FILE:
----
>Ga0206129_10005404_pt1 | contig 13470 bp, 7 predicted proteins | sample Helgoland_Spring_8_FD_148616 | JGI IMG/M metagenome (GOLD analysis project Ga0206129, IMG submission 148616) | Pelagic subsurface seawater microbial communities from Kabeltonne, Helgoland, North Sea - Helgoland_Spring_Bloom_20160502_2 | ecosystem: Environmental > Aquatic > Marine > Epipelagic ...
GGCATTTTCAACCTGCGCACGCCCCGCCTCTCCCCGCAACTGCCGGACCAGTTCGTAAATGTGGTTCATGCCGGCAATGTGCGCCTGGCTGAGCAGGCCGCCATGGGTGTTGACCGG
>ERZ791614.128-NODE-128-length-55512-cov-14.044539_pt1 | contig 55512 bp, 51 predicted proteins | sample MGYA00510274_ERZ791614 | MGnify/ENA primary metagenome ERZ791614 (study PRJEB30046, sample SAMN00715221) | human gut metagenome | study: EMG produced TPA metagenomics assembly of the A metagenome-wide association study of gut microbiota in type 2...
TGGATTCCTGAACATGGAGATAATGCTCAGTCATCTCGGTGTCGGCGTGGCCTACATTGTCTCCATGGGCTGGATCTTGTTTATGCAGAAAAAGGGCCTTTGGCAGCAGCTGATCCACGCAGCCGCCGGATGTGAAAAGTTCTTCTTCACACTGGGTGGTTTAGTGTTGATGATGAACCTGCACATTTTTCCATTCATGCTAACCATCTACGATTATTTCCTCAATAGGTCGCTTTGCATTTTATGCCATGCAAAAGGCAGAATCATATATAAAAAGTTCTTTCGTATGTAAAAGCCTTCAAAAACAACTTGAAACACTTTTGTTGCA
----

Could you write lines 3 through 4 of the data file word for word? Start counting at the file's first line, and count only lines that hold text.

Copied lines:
>ERZ791614.128-NODE-128-length-55512-cov-14.044539_pt1 | contig 55512 bp, 51 predicted proteins | sample MGYA00510274_ERZ791614 | MGnify/ENA primary metagenome ERZ791614 (study PRJEB30046, sample SAMN00715221) | human gut metagenome | study: EMG produced TPA metagenomics assembly of the A metagenome-wide association study of gut microbiota in type 2...
TGGATTCCTGAACATGGAGATAATGCTCAGTCATCTCGGTGTCGGCGTGGCCTACATTGTCTCCATGGGCTGGATCTTGTTTATGCAGAAAAAGGGCCTTTGGCAGCAGCTGATCCACGCAGCCGCCGGATGTGAAAAGTTCTTCTTCACACTGGGTGGTTTAGTGTTGATGATGAACCTGCACATTTTTCCATTCATGCTAACCATCTACGATTATTTCCTCAATAGGTCGCTTTGCATTTTATGCCATGCAAAAGGCAGAATCATATATAAAAAGTTCTTTCGTATGTAAAAGCCTTCAAAAACAACTTGAAACACTTTTGTTGCA